Tesla is notorious for advertising a “self-driving” car and asking the passenger in the left front seat to pay full attention to driving the same as a dumb old car. Eric Peters recently called out BMW for the same lie. Meanwhile regulators are being asked to look elsewhere as the “trolley problem” makes the rounds again.
As an animal species humans have two remarkable traits. We are good long distance runners and we are good learners.
Even “dangerous” intersections are navigated successfully by 99.999% of road users. We have learned to pay enough attention to driving, walking, or riding to stay out of serious trouble.
We also learn when not to pay attention. The stream of signs along the roadside doesn’t distract you from driving because you know reading “mile 100.2” and “speed limit 55” won’t tell you anything useful. The instructions to treat a self-driving car the same as a traditional car are obeyed about as much as a 55 mile per hour sign on a freeway.
I read a story from the chemical industry that probably happened a thousand times. Once a year a 99.9% reliable human failed to stop a process in time and caused an accident. So management replaced him with a machine. The machine wasn’t perfect either, but management figured the human could back up the machine. If the machine failed 1 in 1,000 times and the human failed 1 in 1,000 times the failure rate would drop to 1 in 1,000,000.
In fact they didn’t reduce the failure rate as all. The bored human stopped paying attention. When the machine failed the human was not ready.
This is a well known phenomenon. Asking two inspectors to sign off on a job can be worse than asking only one. The first knows the second will catch mistakes and the second trusts the first to have done the job already. Two bad jobs do not add up to one good job.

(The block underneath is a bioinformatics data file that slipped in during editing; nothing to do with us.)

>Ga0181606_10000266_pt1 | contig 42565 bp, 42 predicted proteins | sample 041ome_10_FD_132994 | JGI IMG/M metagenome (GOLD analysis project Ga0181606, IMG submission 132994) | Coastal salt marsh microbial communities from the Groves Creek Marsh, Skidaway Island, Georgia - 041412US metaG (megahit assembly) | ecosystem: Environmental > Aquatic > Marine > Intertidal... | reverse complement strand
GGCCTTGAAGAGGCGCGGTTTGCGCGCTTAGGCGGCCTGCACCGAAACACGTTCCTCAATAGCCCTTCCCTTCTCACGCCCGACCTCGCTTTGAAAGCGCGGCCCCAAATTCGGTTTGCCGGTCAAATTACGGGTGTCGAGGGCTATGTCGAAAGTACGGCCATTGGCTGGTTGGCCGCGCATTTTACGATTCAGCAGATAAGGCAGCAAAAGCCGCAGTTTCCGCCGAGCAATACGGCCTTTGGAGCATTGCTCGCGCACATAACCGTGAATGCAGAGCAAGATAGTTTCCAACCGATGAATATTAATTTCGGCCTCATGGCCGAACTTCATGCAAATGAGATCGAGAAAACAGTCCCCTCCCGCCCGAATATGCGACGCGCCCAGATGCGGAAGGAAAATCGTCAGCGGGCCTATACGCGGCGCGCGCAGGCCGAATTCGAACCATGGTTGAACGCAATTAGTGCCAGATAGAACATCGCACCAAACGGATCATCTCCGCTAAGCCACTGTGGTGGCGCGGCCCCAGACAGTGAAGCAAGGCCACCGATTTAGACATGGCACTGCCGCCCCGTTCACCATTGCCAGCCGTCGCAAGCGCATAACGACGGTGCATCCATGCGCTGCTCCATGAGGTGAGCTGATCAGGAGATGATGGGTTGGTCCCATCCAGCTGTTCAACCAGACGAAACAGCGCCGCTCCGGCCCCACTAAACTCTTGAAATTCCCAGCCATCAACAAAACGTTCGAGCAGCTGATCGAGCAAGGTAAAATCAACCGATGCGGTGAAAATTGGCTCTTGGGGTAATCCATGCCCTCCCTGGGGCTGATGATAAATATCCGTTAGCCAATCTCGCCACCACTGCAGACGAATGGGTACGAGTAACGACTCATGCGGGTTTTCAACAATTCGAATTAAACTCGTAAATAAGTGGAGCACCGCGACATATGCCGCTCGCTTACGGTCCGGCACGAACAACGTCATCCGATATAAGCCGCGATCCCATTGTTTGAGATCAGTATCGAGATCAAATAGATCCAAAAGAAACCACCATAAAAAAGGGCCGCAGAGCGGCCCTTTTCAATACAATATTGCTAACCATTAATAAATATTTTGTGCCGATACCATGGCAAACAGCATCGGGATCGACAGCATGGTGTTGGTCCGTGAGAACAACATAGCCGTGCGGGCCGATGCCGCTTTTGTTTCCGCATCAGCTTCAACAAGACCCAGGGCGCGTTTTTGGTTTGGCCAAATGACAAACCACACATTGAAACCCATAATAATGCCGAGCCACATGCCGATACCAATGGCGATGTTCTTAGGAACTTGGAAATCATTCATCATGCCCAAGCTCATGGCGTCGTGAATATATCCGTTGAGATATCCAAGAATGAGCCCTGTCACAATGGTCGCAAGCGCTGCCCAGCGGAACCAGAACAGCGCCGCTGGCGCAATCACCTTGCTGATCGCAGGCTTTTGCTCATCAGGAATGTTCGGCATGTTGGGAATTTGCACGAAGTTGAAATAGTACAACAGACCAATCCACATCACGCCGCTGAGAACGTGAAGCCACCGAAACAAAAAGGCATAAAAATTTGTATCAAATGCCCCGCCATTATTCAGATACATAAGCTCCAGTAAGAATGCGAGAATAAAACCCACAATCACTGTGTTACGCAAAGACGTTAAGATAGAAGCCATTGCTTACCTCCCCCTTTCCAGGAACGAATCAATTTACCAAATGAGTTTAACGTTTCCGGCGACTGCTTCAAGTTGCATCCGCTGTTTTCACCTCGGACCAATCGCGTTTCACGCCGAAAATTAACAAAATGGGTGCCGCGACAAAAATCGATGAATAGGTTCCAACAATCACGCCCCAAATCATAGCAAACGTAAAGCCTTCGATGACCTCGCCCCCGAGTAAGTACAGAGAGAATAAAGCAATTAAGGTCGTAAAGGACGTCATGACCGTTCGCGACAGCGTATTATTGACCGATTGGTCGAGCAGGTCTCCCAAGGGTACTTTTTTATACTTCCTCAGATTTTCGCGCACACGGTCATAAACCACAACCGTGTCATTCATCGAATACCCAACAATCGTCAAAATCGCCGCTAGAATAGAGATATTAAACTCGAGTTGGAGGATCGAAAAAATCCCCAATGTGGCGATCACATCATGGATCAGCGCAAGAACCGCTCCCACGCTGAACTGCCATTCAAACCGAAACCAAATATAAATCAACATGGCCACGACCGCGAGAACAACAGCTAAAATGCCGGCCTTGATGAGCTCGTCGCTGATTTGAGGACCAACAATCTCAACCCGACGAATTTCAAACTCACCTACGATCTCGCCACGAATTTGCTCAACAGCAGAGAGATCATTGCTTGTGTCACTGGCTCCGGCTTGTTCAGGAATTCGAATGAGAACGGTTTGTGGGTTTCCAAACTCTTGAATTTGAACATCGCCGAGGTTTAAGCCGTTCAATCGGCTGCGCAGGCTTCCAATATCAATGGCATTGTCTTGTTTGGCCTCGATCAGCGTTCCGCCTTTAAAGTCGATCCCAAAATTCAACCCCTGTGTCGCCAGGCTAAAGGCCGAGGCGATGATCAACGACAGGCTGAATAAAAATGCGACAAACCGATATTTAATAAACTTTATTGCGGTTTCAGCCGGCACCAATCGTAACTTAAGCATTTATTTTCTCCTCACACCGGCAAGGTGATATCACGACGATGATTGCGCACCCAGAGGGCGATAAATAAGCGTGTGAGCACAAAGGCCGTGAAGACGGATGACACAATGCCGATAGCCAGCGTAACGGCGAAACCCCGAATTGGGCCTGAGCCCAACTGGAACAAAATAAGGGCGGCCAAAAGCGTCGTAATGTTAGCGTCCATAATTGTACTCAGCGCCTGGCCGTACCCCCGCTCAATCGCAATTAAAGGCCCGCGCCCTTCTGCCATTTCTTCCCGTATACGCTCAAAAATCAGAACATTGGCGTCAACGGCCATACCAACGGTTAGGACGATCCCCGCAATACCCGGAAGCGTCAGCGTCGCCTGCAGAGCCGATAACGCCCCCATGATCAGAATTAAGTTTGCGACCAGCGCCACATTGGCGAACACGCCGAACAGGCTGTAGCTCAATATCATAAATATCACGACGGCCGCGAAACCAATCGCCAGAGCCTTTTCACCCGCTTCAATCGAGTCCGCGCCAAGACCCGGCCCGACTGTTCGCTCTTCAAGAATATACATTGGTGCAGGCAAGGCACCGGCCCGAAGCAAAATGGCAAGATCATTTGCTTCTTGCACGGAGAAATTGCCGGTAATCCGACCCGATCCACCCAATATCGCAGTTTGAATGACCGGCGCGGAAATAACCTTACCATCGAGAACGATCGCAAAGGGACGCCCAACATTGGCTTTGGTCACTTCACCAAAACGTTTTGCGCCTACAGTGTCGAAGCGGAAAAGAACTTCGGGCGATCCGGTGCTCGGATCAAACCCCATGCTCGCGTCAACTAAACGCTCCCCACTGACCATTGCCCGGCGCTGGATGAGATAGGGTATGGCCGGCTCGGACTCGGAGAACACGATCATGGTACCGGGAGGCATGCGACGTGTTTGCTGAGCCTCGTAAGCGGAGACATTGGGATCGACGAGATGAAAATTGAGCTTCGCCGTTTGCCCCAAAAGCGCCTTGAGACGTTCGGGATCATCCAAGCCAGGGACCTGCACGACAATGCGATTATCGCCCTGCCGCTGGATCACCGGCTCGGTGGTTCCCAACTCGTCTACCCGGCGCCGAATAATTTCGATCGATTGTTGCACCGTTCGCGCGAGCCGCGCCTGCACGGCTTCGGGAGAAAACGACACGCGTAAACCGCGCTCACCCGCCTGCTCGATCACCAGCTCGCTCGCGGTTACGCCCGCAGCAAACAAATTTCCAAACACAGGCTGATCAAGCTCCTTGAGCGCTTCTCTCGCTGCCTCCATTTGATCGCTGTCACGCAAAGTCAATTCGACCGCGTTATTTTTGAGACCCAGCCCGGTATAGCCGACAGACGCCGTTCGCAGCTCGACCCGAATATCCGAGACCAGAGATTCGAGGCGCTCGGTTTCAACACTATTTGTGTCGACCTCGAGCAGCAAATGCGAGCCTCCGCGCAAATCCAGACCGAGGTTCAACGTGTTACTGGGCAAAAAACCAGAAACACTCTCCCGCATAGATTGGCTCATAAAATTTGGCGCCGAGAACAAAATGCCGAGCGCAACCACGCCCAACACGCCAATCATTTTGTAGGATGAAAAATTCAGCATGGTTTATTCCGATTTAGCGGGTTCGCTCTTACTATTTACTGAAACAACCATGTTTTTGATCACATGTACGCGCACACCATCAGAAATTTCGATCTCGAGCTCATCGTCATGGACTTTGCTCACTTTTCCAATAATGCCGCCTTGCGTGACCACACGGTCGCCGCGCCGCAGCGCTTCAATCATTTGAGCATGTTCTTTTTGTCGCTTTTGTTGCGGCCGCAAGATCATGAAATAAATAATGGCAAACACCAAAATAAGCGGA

Humans asked to back up machines are not going to make split-second decisions reliably, no matter what Tesla’s terms of service say.
What about making machines back up humans? Sounds like a better idea. Machines don’t get bored. The car slams on the brakes and calls you an idiot for not paying attention. Will you learn?
Sure, you will learn, but maybe not the right lesson. When an activity feels safer we’re likely to take more risks. The phenomenon is called risk homeostasis. Sometimes changes in the name of safety fail because people overreact to the perception of safety.
We already know what happens when brakes get better. That experiment was done 30 years ago and humanity hasn’t evolved much since then. Emergency braking systems are going to trigger more and more often as drivers rely on the computer to bail them out.
One of my recurring themes is the failure of policy makers to acknowledge that roads are used by humans. I recently listened to a resident saying he didn’t care if his stop sign made the road more dangerous because anybody who got hurt deserved it. Red light camera advocates similarly dismissed injuries caused by photo enforcement. They don’t want a safer road, they want to kill people they disapprove of.
The trolley problem that’s making the rounds again is a hypothetical no-win situation like the Kobayashi Maru scenario from Star Trek. It’s a choice between death and death that is almost irrelevant to real-world driving. Is your car going to kill the right person when the time comes to kill somebody?
Once in decades of driving I almost had to choose who to hit. Two drivers cut me off simultaneously, stopping nose to nose to block the entire width of the icy road. I hit the brakes hard and slid to a stop in time. It wouldn’t have mattered much which one I hit. It’s tempting to say they both deserved to be hit, but my policy is to avoid hitting people who deserve it. I’m not out there to teach a lesson.
I bet self-driving car makers love to talk to regulators about the trolley problem. If regulators are busy with that hypothetical they aren’t looking at the real problem, which is human-machine interaction.
Tesla is being sued by a passenger whose car autopiloted itself into a stopped car at freeway speed. I’m hoping the case sets a precedent that Tesla is responsible for creating a false sense of security.
But surely Tesla’s lawyers will settle the case if there is the slightest chance of setting a precedent. Unlike driving, lawyering leaves plenty of time to weigh options.
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